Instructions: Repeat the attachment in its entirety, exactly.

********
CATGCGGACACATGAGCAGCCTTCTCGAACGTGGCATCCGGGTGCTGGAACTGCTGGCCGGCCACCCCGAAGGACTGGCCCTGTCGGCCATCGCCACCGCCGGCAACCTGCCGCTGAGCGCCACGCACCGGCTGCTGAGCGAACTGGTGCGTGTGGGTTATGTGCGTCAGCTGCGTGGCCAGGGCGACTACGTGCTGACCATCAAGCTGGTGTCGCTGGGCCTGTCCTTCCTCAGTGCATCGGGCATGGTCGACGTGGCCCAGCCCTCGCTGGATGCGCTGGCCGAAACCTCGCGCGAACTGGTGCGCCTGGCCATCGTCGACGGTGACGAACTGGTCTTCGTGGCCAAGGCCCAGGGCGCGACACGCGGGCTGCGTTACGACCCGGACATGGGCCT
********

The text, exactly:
CATGCGGACACATGAGCAGCCTTCTCGAACGTGGCATCCGGGTGCTGGAACTGCTGGCCGGCCACCCCGAAGGACTGGCCCTGTCGGCCATCGCCACCGCCGGCAACCTGCCGCTGAGCGCCACGCACCGGCTGCTGAGCGAACTGGTGCGTGTGGGTTATGTGCGTCAGCTGCGTGGCCAGGGCGACTACGTGCTGACCATCAAGCTGGTGTCGCTGGGCCTGTCCTTCCTCAGTGCATCGGGCATGGTCGACGTGGCCCAGCCCTCGCTGGATGCGCTGGCCGAAACCTCGCGCGAACTGGTGCGCCTGGCCATCGTCGACGGTGACGAACTGGTCTTCGTGGCCAAGGCCCAGGGCGCGACACGCGGGCTGCGTTACGACCCGGACATGGGCCT